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What is Good Science: The Value-Oriented Bias of Social Inquiry

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"The Value-Oriented Bias of Social Inquiry" (1994) is an Article by Ernest Nagel that was published in Readings in the philosophy of social science (ISBN 0415278430).



  • Is social inquiry always value-oriented?
  • In how far does value-free social inquiry exist
  • Exploration of the bias of social inquiry in this respect


  • It is “absurd to expect the social sciences to exhibit the unanimity common among natural scientists concerning what are the established facts and satisfactory explanations for them” (Nagel, 1994, p.571)

Argument 1

things a scientist selects for his study are determined by his conception of what are socially important values => method for the selection of problems

  • The orientation towards values is always inherent when choosing material for investigation
  • Example: Culture = value concept when its meaningfulness to become an object of investigation is determined
  • The social scientist mainly pays attention to matters he finds important because of their relevance to his cultural values in the process of investigation
  • The interest of a scientist determines what he selects for his inquiry
  • However, the inquiry itself is still objectively controlled

Argument 2

the social scientist is always affected by considerations of right or wrong, his own notion of what is a good social order and his personal standard for judging society (Nagel, 1994, p.571/572) => he determines the contents of the conclusion

  • Relative standards (ends sought, standards employed) ó absolute standards (evaluation of the end result only)
  • Social science has a strong inclination towards moral and reform as “disguised recommendations of social reform” (Nagel, 1994, p.573)
  • Importance of own values when doing social research is undeniable => prevention if emotional attachment not easy => automatic influence of personal values into social inquiry
  • The means for achieving the anticipated result of the inquiry are always value influenced
  • Possibility of the elimination of the bias through invention, exchange, criticism, competition
  • Only those conclusions that survive critical examination and receive common acceptance survive
  • reliable knowledge of human affairs is not attainable because it is always value-oriented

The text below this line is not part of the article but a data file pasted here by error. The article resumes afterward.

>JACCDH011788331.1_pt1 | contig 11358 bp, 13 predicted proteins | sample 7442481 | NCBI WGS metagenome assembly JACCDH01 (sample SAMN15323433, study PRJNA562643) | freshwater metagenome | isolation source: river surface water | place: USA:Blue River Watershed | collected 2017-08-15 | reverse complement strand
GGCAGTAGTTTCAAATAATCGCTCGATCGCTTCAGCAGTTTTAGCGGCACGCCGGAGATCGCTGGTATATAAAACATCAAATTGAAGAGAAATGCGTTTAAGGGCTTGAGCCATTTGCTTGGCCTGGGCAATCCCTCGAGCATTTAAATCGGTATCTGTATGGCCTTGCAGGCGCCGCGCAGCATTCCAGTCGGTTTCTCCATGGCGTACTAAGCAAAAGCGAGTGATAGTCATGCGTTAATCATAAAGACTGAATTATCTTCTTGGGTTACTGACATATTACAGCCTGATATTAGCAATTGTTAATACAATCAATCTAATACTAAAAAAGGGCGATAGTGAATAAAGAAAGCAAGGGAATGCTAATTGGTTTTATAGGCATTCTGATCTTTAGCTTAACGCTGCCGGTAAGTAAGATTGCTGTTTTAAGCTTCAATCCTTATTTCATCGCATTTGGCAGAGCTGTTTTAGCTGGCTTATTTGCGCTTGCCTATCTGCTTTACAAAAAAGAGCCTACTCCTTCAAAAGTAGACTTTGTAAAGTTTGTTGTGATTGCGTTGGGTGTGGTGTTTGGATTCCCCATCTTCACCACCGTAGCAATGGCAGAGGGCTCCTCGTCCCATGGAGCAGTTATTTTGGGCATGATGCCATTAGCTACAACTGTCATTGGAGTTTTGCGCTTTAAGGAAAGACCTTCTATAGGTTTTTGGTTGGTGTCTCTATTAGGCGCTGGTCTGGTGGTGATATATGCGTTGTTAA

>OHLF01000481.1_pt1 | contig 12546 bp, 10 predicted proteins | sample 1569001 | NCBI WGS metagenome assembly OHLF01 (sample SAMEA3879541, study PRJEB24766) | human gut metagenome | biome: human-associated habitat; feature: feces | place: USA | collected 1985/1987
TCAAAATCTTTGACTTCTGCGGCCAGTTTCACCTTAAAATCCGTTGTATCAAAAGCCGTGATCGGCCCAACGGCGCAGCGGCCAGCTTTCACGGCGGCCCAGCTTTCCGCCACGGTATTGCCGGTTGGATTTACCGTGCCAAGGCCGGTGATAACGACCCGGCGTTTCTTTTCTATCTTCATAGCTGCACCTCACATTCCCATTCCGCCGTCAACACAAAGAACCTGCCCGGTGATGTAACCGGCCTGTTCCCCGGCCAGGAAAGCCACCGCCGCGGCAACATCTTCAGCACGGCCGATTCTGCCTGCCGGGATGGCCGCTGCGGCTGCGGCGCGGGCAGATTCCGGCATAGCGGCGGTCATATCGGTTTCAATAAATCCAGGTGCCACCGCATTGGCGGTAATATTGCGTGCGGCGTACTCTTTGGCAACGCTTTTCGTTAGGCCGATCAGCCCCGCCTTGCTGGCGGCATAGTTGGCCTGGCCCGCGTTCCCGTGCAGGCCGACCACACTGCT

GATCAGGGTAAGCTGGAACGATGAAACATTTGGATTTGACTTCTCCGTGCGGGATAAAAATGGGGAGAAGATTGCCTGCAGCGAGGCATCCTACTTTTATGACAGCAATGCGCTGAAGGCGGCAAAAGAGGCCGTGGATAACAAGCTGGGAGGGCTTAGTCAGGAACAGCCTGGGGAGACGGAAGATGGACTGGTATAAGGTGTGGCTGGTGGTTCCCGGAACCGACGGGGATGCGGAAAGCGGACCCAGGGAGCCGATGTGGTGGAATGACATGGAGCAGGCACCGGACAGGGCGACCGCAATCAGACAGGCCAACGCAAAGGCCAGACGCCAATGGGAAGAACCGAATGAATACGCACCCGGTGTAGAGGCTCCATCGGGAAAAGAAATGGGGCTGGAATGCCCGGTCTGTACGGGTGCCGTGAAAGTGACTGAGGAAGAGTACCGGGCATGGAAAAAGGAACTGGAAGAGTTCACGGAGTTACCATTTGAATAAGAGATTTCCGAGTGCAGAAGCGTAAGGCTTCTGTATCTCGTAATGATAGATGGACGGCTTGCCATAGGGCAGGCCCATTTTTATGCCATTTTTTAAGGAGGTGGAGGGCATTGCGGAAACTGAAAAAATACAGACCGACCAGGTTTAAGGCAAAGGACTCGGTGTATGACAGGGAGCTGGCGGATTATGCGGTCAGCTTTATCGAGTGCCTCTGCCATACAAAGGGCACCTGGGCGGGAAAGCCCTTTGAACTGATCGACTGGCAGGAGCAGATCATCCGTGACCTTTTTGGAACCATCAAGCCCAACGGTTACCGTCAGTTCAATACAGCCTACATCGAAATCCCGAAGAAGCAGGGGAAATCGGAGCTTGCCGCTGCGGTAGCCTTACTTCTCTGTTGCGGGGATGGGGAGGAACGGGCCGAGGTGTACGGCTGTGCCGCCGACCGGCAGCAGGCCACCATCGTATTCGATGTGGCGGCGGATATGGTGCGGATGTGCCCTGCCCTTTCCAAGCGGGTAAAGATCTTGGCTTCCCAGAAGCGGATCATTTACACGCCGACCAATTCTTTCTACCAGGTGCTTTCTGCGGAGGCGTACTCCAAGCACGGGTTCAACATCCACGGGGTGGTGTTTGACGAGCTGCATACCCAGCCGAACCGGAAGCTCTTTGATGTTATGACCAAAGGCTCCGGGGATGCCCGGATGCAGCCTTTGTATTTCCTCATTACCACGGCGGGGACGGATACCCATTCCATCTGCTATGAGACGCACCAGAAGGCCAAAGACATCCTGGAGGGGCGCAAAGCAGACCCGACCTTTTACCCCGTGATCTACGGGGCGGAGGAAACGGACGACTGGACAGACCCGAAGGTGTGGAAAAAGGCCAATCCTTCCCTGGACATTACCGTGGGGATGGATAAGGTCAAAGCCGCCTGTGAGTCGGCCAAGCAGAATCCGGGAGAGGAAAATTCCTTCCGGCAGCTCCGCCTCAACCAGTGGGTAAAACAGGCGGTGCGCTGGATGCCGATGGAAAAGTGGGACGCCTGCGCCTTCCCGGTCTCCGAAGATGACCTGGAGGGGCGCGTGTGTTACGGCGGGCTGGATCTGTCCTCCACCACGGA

Argument 3

distinction between facts and values is not completely possible when analyzing human behavior => question of how to identify the relevant objective facts from those influenced by values

  • Ethical neutral science is impossible because of a fusion of facts and values in the course of social inquiry
  • Need for a complete understanding of the examined field but always attachment of values to end and means
  • Two understandings of value judgment
  • Approval/disapproval => appraising judgments
  • Estimation => characterizing judgments, evaluation of the evidence
  • Social sciences and natural sciences both are composed of a description and a value-judgment

Argument 4

value-free social science is not possible because values always enter the assessment of the evidence (Nagel, 1994, p. 578)

  • Determination of what is satisfactory evidence differs between scientists depending on their personal standards
  • Example: Hypothesis-testing and its mistakes => What risk is the scientist willing to take with his decision to reject or accept a hypothesis? What is more important to him personally?
  • Value commitments always enter the rules for assessing the evidence of a statistical hypothesis (Nagel, 1994, p.580)
  • Hegel: dialectic nature of human history => logical connection perspective and standards
  • The perspective of the scientist and widely accepted standards for assessing human behavior both enter the social inquiry
  • “though ‘absolute objective’ knowledge of human affairs is unattainable, a ‘relational’ form of objectivity called ‘relationism’ can nevertheless be achieved” (Nagel, 1994, p.582) => But how does relational objectivity differ from the normal one?


  • complete objectivity cannot be established in social sciences => conclusions in social sciences never objectively establish what they simulate to (Nagel, 1994, p.582)
  • Importance to pay attention to practical difficulties encountered in these disciplines

Critique / Questions / Reflection / Comments

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